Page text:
While the other vegetables roast, chop the tomatillos and cilantro. Remove the roasted vegetables from the oven, add the tomatillos, nibs, cilantro, and lime juice and stir well.

Salt to taste and serve with chips, add to burritos, or use it to make a taco salad.

Salsa Verde: Replace 2 of the tomatoes with 2-3 medium tomatillos and 2 large green tomatoes. Add 1/4 cup of fresh mint, reduce the nibs to 2 tablespoons, and add 2 tablespoons of cocoa powder.

Salsa Fresca: Follow salsa picante or salsa verde, but without roasting anything. Instead, chop the tomatoes, put them in a bowl, and salt them. Drain the tomatoes before mixing them last to everything else. Set aside the salty tomato water to use in other dishes for salted water or vegetable broth.

Chocolate Chili Barbecue Sauce by Greg Evans (page 82)

Greg made this barbecue sauce for a potluck and everyone loved it. We think you will, too.

Makes 2 cups
Takes 60 minutes

1 onion, diced
3/4 cup water
1/2 cup turbinado sugar
1/2 cup cider vinegar
3/4 cup (6 oz can) tomato paste
2 tablespoons unsweetened cocoa powder
1/2 teaspoon vanilla extract
1/2 teaspoon table salt
1/4 – 1/2 teaspoon chipotle powder (or more to taste, depending on how spicy you want it)

Sauté onion on medium heat until translucent and golden, about 20 minutes. Remove from skillet.

Add the water to the skillet and deglaze the pan by scraping and stirring; then add the sugar and simmer until the sugar dissolves. Pour into a blender or food processor along with the onions and the rest of the ingredients, and blend until smooth. Pour the resulting sauce back into a pan (or the same skillet) and simmer on low for 30 minutes.

Easy Sauce: Essentially the same sort of sauce could be made more conveniently by using store-bought vegan BBQ sauce, adding the chocolate and chipotle powders to it, and simmering it for 20 minutes or so to let the flavors meld.

Guacamole (p. 86)

We had guacamole on a picnic one day and realized that we somehow nearly forgot to include cocoa guacamole in this book!(!!!) Darin even worked in Australia as a picker on an avocado and lime farm!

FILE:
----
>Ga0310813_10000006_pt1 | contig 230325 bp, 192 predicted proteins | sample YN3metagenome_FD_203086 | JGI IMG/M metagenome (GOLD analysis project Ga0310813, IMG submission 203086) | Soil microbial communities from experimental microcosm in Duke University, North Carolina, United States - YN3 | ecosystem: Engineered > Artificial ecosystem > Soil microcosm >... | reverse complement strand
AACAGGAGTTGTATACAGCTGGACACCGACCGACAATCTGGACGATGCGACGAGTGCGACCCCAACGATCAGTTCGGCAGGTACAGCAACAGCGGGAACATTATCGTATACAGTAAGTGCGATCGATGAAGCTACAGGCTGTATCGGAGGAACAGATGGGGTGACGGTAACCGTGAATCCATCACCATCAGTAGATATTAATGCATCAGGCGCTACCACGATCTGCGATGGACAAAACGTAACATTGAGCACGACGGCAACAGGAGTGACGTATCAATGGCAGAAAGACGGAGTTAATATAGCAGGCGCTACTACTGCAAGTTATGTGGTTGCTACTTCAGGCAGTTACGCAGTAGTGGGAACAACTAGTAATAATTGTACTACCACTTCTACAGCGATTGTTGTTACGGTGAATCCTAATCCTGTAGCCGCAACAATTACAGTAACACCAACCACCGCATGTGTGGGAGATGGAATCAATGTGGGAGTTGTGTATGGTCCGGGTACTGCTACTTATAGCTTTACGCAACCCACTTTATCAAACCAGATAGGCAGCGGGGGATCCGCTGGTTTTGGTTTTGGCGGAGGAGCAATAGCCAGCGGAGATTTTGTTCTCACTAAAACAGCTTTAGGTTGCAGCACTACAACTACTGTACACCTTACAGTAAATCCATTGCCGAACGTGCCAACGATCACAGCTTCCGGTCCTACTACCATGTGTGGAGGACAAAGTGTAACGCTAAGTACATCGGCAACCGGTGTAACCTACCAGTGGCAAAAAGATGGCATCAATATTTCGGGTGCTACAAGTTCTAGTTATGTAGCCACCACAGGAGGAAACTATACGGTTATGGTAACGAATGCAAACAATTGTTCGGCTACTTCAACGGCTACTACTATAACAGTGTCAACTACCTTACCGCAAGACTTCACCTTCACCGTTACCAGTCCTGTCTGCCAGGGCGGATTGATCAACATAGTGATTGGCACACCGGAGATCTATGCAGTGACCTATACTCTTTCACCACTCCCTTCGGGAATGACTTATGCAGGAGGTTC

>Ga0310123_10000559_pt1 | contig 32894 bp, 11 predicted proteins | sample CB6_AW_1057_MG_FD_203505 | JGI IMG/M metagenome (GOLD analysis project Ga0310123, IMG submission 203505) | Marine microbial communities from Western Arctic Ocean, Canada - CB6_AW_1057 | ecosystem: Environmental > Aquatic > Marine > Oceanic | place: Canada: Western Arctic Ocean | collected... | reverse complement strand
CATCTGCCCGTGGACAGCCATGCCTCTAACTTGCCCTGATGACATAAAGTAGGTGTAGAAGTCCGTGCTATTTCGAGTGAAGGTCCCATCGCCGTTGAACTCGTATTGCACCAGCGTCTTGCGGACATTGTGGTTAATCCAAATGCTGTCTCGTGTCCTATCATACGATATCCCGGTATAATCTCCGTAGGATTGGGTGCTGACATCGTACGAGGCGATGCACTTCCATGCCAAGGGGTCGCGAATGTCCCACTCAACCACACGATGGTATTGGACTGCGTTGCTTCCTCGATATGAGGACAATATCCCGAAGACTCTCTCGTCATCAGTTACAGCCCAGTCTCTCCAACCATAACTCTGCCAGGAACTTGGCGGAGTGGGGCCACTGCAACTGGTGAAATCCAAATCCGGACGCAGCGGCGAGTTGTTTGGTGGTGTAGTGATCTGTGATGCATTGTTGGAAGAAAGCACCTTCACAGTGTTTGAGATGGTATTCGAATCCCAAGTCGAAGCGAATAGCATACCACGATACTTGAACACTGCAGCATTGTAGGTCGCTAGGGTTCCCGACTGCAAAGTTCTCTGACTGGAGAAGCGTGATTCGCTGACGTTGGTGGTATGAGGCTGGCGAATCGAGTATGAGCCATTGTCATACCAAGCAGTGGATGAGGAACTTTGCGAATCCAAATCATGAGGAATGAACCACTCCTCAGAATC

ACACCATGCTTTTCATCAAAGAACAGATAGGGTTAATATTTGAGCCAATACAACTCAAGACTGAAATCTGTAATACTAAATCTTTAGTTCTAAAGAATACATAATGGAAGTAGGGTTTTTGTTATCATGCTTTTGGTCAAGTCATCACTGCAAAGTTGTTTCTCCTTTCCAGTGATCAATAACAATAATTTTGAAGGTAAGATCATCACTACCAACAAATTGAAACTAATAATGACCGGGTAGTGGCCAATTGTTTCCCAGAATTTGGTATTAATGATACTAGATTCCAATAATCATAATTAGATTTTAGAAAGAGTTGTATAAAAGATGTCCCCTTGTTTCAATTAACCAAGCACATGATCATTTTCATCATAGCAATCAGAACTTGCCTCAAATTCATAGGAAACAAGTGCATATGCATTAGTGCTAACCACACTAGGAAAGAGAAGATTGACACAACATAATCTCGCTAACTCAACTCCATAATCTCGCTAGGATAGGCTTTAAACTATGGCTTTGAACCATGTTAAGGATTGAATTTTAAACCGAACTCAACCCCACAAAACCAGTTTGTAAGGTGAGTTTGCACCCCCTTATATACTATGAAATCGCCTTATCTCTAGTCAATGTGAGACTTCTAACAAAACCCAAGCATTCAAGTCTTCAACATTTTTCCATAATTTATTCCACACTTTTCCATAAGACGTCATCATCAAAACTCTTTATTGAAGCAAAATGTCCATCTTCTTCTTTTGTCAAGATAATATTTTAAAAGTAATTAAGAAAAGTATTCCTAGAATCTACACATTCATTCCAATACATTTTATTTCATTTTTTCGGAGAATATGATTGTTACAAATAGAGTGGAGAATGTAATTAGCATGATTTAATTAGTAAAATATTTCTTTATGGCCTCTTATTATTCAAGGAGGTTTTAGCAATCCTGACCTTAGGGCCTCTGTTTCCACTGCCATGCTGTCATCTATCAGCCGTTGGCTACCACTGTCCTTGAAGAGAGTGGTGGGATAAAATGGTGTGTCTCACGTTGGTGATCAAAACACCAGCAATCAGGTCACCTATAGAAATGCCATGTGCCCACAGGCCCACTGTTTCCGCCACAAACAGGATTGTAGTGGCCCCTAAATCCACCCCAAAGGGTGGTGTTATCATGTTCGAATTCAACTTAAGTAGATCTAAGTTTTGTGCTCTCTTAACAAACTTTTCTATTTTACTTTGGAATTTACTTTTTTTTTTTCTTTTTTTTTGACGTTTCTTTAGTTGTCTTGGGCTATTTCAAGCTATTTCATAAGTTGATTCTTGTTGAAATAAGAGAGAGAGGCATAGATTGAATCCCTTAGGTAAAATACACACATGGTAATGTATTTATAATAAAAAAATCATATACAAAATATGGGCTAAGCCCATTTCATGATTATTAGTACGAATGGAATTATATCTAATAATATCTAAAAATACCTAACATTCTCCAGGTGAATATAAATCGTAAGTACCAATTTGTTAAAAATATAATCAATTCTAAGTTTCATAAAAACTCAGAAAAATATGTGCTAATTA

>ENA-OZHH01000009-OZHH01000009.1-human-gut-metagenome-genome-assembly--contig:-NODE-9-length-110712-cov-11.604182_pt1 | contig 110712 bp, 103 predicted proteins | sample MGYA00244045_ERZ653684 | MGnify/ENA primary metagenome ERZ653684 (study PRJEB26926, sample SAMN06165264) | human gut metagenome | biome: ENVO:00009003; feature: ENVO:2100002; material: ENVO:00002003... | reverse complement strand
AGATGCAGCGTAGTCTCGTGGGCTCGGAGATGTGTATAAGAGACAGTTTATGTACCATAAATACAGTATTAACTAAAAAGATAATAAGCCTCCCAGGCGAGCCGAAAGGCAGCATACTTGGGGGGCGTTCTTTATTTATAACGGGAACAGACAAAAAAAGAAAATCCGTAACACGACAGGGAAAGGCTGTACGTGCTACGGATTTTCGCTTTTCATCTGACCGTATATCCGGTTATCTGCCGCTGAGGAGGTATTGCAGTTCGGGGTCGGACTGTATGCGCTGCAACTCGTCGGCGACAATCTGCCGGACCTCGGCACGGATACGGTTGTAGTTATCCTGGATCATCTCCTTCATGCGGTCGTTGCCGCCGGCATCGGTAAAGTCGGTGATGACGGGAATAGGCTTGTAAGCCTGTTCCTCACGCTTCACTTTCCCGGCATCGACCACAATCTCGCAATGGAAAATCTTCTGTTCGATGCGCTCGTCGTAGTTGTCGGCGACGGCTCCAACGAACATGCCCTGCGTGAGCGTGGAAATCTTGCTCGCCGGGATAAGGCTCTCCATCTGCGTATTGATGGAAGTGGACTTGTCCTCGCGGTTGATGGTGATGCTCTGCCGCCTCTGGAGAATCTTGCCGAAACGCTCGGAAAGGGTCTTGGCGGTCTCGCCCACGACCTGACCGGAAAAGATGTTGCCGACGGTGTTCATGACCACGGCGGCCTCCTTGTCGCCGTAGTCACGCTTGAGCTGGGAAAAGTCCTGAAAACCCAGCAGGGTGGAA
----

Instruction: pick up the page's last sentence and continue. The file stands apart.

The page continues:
The roasted onion and corn are sweet, so they balance the bitter flavor of the cocoa powder.

Makes 2 cups
Takes 60 minutes

1 large tomato
1 small onion
2 chili peppers
1 ear’s worth of corn (3/4 cup corn)
2 tablespoons vegetable oil
1 large avocado, ripe
1/4 cup cocoa nibs
Juice of one lime (2 tablespoons)

Preheat the oven to 375°F.

Chop the tomato, onion, and chili pepper. Put them and the corn on a baking pan and drizzle the oil over everything. Roast the vegetables for about 30 minutes, or until they start to turn a little brown at the edges.

Remove the roasted vegetables from the oven and put them in a bowl along with the avocado, nibs, and lime juice. Stir well and salt to taste. Voila! Guacamole is always best eaten fresh—even with lime, the avocado will oxidize. Serve with corn chips or eat straight from the spoon.

Awesome Bean Dip: Replace the avocado with 2 cups of refried beans, roast a few cloves of garlic with the other vegetables, and switch out the nibs for 3 tablespoons of cocoa powder.

Chocolate Peanut Butter (p. 83)

Got Phyllo dough? Optionally, substitute hazelnut butter for the peanut butter and either way, you’ve got mock Nutella. You can make Chocolate Baklava!


I had a lot of fun working with Wendy Batterman on chocolate peanut butters. We learned just how subjective the sense of taste can be—I liked extra cocoa, while Wendy preferred more salt. If you use unsweetened peanut butter, the sugar will add a stronger chocolate flavor than the chocolate peanut butter would otherwise have. If your peanut butter already contains sugar, you can omit sugar from the recipe.

1 cup peanut butter
1/4 cup cocoa powder
Powdered sugar (optional)

In a jar, combine all ingredients and stir thoroughly. This can be a little messy. The alternative, also messy (but a little faster), is to combine all ingredients in a bowl and transfer the mixture to a jar using a rubber spatula.

Serve it on toast or sandwiches, use it as a base for a peanut sauce, or as a dip for fruits and vegetables. You can also mix in mini marshmallows, toasted coconut, granola, or other toppings.

Dad’s Strawberries, Chocolate Style (p. 84)

Strawberry season would come around when I was a kid, and I’d wake up one morning to sugared strawberries, which was the best surprise ever, and which my dad would make by sprinkling sugar over strawberries and putting it all in the fridge. I can even remember which container he would use. The sugar pulls the liquid out of the strawberries and you end up with syrupy strawberry goodness.